Six NUJ members in the UK have discovered that their lawful journalistic and union activities are being monitored and recorded by the Metropolitan Police. They are now taking legal action against the Metropolitan Police Commissioner and the British Home Secretary to challenge this ongoing police surveillance.

The surveillance was revealed as part of an ongoing campaign, which began in 2008, during which NUJ members have been encouraged to obtain data held about them by the authorities including the Metropolitan Police 'National Domestic Extremism and Disorder Intelligence Unit' (NDEDIU). The supposed purpose of the unit is to monitor and police so called 'domestic extremism'.

In the course of the campaign, a number of NUJ members have obtained data held about them and the union fears there are many more journalists and union members being monitored.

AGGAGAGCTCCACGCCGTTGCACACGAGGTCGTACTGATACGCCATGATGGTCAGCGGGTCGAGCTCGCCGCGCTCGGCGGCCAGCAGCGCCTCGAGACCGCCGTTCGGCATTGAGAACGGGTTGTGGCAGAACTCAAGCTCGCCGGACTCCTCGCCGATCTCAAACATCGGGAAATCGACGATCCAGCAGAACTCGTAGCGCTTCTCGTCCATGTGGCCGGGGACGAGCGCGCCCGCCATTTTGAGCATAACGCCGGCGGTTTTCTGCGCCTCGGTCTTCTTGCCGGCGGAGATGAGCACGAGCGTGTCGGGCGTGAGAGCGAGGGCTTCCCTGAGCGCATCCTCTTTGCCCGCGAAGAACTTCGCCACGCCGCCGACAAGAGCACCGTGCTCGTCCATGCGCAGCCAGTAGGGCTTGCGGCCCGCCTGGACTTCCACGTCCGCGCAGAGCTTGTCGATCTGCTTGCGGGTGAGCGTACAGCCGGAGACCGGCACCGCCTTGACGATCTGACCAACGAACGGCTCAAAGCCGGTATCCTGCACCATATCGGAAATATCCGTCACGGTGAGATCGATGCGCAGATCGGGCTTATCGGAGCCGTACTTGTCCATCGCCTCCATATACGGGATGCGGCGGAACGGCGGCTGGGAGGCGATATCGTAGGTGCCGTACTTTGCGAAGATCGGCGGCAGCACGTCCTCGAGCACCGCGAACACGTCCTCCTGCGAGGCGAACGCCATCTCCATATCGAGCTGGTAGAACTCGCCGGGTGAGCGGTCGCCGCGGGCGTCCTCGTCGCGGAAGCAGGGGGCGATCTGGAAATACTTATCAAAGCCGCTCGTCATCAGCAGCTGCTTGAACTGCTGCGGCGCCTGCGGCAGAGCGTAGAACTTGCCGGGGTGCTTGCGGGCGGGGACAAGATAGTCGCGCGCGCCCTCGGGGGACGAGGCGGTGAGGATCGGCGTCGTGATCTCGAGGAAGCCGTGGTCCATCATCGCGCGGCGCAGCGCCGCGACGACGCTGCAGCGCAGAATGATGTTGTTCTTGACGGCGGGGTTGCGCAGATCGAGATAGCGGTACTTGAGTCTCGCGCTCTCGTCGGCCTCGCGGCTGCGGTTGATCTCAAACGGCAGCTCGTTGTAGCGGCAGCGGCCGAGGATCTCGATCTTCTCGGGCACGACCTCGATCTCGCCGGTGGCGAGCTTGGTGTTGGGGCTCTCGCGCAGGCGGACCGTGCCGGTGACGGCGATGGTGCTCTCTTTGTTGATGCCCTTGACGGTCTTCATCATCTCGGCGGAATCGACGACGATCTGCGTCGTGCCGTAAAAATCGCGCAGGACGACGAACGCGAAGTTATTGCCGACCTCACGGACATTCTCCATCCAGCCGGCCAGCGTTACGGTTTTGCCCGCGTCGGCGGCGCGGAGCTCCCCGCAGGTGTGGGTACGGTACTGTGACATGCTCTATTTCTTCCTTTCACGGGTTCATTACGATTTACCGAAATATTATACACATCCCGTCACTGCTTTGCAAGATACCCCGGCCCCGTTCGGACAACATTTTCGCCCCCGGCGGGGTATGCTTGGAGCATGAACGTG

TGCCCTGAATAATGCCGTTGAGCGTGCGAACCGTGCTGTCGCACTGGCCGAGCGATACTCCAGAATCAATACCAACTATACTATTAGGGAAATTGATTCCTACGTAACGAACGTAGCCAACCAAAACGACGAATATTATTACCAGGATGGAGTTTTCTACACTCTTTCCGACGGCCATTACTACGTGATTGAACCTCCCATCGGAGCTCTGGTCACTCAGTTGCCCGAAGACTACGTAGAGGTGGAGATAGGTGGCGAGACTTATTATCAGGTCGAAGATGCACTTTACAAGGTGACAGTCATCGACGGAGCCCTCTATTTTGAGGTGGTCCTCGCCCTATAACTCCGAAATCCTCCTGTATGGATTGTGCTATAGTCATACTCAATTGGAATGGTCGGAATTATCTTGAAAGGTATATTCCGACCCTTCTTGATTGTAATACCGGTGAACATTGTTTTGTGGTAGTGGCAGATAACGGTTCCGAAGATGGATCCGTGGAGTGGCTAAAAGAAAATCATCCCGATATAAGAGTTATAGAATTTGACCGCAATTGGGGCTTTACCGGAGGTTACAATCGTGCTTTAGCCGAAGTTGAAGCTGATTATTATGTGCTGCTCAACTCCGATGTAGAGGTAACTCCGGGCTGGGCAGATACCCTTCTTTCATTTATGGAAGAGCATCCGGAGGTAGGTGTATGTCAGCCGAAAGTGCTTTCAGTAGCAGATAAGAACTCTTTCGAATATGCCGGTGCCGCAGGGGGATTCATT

Read full story: NUJ members under police surveillance mount collective legal challenge.

Long-overdue legislation protecting journalistic sources has now been submitted to the Dutch Lower House. Thomas Bruning, general secretary of the Dutch Union of Journalists, has reacted positively.


For twenty-five years, the right of journalists to protect sources has been discussed in the Netherlands, but it has never been enshrined in law. This is bad for whistleblowers and the press's vital role as watchdog, agues Thomas Bruning, general scretary of the Dutch Union of Journalists, the sister union of the NUJ.

Now is the time to pass an effective source protection law in the Netherlands, he says.

Source: Hoog tijd voor wet op bronbescherming

The innovative Dutch pay-per-view news site Blendle has now been online four months, and has some 100,000 users